This study aims to determine the differences in the evolution of the immune response in the months following SARS-CoV-2 infection in men and women
Description of the Study:
- Title: Sex differences in the evolution of neutralizing antibodies to SARS-CoV-2.
- Principal Investigators: Ludivine Grzelak, Aurélie Velay, Yoann Madec, Floriane Gallais, Isabelle Staropoli, Catherine Schmidt-Mutter, Marie-Josée Wendling, Nicolas Meyer, Cyril Planchais, David Rey, Hugo Mouquet, Nathalie Reix, Ludovic Glady, Yves Hansmann, Timothée Bruel, Jérome De Sèze, Arnaud Fontanet, Maria Gonzalez, Olivier Schwartz and Samira Fafi-Kremer.
- Centres of Implementation: Strasbourg University Hospital, France.
- Study Population: 308 RT-qPCR+ healthcare workers with mild disease.
- Study Type: Prospective, interventional, single-centre, longitudinal cohort study.
- Design: Antibodies against SARS (S), nucleoprotein (N) and neutralising antibodies (NAbs) were measured in participants’ sera, collected at two time points up to 6 months after symptom onset.
– Statistical analysis
– Serological assays
Objectives of the Study:
Principal Objective: To study the evolution of the immune response in the months following SARS-CoV-2 infection in men and women.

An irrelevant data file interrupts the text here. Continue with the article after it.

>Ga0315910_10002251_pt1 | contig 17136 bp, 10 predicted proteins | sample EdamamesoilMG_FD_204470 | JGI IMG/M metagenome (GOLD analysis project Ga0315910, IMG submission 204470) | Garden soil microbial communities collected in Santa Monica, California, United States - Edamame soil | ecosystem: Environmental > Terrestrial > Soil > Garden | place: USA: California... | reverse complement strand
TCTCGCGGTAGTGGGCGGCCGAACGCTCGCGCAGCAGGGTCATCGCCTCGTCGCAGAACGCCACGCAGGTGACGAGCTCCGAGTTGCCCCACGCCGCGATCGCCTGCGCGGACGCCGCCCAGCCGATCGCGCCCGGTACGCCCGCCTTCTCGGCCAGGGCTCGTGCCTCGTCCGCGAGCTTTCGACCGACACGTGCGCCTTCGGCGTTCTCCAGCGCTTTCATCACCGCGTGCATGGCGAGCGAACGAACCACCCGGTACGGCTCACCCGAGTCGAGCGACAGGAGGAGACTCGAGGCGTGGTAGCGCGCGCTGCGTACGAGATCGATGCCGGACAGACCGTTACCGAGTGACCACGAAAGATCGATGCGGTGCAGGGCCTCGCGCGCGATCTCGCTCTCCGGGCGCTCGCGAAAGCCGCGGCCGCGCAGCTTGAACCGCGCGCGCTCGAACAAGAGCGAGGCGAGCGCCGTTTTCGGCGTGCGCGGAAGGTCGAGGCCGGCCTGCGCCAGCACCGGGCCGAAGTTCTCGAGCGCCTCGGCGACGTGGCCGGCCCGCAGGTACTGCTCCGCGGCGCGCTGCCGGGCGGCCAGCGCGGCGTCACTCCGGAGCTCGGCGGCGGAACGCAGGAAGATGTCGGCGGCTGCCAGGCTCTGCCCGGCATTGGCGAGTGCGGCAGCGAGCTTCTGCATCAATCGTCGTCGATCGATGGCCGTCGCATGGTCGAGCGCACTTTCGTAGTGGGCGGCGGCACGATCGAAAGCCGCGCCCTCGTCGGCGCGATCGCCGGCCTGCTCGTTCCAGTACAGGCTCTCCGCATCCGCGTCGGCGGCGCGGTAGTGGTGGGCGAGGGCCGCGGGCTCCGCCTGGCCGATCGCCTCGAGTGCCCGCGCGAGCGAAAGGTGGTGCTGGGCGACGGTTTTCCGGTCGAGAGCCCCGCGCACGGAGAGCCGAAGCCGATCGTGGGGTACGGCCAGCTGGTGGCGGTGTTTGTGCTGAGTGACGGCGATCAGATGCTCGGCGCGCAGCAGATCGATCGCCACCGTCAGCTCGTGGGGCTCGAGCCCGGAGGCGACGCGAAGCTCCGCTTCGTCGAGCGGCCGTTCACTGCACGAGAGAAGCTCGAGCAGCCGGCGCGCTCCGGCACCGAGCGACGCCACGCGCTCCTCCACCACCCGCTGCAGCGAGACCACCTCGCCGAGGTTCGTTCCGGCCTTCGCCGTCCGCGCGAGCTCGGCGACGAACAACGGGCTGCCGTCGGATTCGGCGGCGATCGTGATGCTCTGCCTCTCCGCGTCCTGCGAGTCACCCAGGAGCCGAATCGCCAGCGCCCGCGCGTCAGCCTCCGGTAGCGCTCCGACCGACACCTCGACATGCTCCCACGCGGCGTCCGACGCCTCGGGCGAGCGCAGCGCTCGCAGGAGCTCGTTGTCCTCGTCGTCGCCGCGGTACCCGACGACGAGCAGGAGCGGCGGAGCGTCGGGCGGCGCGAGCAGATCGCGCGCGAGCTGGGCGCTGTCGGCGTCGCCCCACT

More about this Study:
Scientific Context: The duration of humoral immune responses to SARS-CoV-2 is a matter of debate. Patients with severe COVID-19 produce more antibodies than asymptomatic or mildly symptomatic individuals. Some studies showed a rapid decline in convalescents, regardless of disease severity, while others reported stable antibody titres in the first three months.
Anti-Spike (S) antibody amounts correlate with neutralising capacity, as S is the main, if not the only, target of neutralising antibodies. Neutralising antibody levels also vary according to the time since symptom onset (POS) and the severity of the disease. Little is known about the influence of sex, age and body mass index (BMI) on the longevity of anti-SARS-CoV-2 antibodies, especially in mildly symptomatic individuals, who represent the majority of COVID-19 cases.
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